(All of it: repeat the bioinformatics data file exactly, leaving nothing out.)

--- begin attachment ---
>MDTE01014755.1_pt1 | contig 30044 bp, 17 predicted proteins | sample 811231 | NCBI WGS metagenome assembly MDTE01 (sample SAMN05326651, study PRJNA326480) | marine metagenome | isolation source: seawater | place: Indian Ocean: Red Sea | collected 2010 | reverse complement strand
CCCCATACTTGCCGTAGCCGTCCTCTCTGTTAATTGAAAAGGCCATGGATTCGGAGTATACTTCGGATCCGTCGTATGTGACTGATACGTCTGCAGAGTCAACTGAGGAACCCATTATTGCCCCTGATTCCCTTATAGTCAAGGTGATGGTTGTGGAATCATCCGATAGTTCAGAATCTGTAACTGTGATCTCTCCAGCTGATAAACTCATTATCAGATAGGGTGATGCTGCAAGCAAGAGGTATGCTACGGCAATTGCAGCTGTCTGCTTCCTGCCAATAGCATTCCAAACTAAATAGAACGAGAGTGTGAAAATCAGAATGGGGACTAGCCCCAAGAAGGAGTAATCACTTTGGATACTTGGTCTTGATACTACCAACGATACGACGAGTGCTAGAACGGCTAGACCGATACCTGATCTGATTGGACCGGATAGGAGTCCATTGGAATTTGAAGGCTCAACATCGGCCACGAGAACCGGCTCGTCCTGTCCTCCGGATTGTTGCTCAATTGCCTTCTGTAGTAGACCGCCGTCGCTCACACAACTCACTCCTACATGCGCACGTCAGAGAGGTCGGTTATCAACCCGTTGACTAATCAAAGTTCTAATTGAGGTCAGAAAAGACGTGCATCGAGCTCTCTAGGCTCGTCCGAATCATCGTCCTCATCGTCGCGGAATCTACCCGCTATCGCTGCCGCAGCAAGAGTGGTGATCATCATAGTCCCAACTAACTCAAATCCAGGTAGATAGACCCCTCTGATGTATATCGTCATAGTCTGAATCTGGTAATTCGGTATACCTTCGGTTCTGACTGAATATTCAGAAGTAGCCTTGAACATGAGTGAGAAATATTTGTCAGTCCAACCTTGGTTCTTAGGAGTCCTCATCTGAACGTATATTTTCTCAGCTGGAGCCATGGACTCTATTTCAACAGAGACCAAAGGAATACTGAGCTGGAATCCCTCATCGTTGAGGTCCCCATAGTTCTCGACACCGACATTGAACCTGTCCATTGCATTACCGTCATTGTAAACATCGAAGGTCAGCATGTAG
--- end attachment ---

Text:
>MDTE01014755.1_pt1 | contig 30044 bp, 17 predicted proteins | sample 811231 | NCBI WGS metagenome assembly MDTE01 (sample SAMN05326651, study PRJNA326480) | marine metagenome | isolation source: seawater | place: Indian Ocean: Red Sea | collected 2010 | reverse complement strand
CCCCATACTTGCCGTAGCCGTCCTCTCTGTTAATTGAAAAGGCCATGGATTCGGAGTATACTTCGGATCCGTCGTATGTGACTGATACGTCTGCAGAGTCAACTGAGGAACCCATTATTGCCCCTGATTCCCTTATAGTCAAGGTGATGGTTGTGGAATCATCCGATAGTTCAGAATCTGTAACTGTGATCTCTCCAGCTGATAAACTCATTATCAGATAGGGTGATGCTGCAAGCAAGAGGTATGCTACGGCAATTGCAGCTGTCTGCTTCCTGCCAATAGCATTCCAAACTAAATAGAACGAGAGTGTGAAAATCAGAATGGGGACTAGCCCCAAGAAGGAGTAATCACTTTGGATACTTGGTCTTGATACTACCAACGATACGACGAGTGCTAGAACGGCTAGACCGATACCTGATCTGATTGGACCGGATAGGAGTCCATTGGAATTTGAAGGCTCAACATCGGCCACGAGAACCGGCTCGTCCTGTCCTCCGGATTGTTGCTCAATTGCCTTCTGTAGTAGACCGCCGTCGCTCACACAACTCACTCCTACATGCGCACGTCAGAGAGGTCGGTTATCAACCCGTTGACTAATCAAAGTTCTAATTGAGGTCAGAAAAGACGTGCATCGAGCTCTCTAGGCTCGTCCGAATCATCGTCCTCATCGTCGCGGAATCTACCCGCTATCGCTGCCGCAGCAAGAGTGGTGATCATCATAGTCCCAACTAACTCAAATCCAGGTAGATAGACCCCTCTGATGTATATCGTCATAGTCTGAATCTGGTAATTCGGTATACCTTCGGTTCTGACTGAATATTCAGAAGTAGCCTTGAACATGAGTGAGAAATATTTGTCAGTCCAACCTTGGTTCTTAGGAGTCCTCATCTGAACGTATATTTTCTCAGCTGGAGCCATGGACTCTATTTCAACAGAGACCAAAGGAATACTGAGCTGGAATCCCTCATCGTTGAGGTCCCCATAGTTCTCGACACCGACATTGAACCTGTCCATTGCATTACCGTCATTGTAAACATCGAAGGTCAGCATGTAG